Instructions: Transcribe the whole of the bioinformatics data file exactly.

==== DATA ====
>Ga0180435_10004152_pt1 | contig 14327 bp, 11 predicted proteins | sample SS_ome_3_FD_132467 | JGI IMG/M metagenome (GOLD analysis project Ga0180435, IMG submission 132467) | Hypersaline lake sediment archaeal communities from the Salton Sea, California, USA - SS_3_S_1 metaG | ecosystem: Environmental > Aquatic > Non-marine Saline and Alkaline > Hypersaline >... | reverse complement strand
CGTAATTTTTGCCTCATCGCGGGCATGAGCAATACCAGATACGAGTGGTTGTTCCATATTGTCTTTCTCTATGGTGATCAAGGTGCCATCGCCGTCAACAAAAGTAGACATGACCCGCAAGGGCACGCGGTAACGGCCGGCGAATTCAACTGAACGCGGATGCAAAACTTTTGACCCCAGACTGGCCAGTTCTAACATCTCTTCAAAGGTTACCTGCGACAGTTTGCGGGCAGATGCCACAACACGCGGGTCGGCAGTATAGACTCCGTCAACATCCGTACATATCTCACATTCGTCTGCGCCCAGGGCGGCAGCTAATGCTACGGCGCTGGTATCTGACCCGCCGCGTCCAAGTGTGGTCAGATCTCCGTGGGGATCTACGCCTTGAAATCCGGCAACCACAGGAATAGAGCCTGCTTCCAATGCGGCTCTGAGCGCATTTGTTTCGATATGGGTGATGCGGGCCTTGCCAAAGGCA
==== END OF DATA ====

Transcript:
>Ga0180435_10004152_pt1 | contig 14327 bp, 11 predicted proteins | sample SS_ome_3_FD_132467 | JGI IMG/M metagenome (GOLD analysis project Ga0180435, IMG submission 132467) | Hypersaline lake sediment archaeal communities from the Salton Sea, California, USA - SS_3_S_1 metaG | ecosystem: Environmental > Aquatic > Non-marine Saline and Alkaline > Hypersaline >... | reverse complement strand
CGTAATTTTTGCCTCATCGCGGGCATGAGCAATACCAGATACGAGTGGTTGTTCCATATTGTCTTTCTCTATGGTGATCAAGGTGCCATCGCCGTCAACAAAAGTAGACATGACCCGCAAGGGCACGCGGTAACGGCCGGCGAATTCAACTGAACGCGGATGCAAAACTTTTGACCCCAGACTGGCCAGTTCTAACATCTCTTCAAAGGTTACCTGCGACAGTTTGCGGGCAGATGCCACAACACGCGGGTCGGCAGTATAGACTCCGTCAACATCCGTACATATCTCACATTCGTCTGCGCCCAGGGCGGCAGCTAATGCTACGGCGCTGGTATCTGACCCGCCGCGTCCAAGTGTGGTCAGATCTCCGTGGGGATCTACGCCTTGAAATCCGGCAACCACAGGAATAGAGCCTGCTTCCAATGCGGCTCTGAGCGCATTTGTTTCGATATGGGTGATGCGGGCCTTGCCAAAGGCA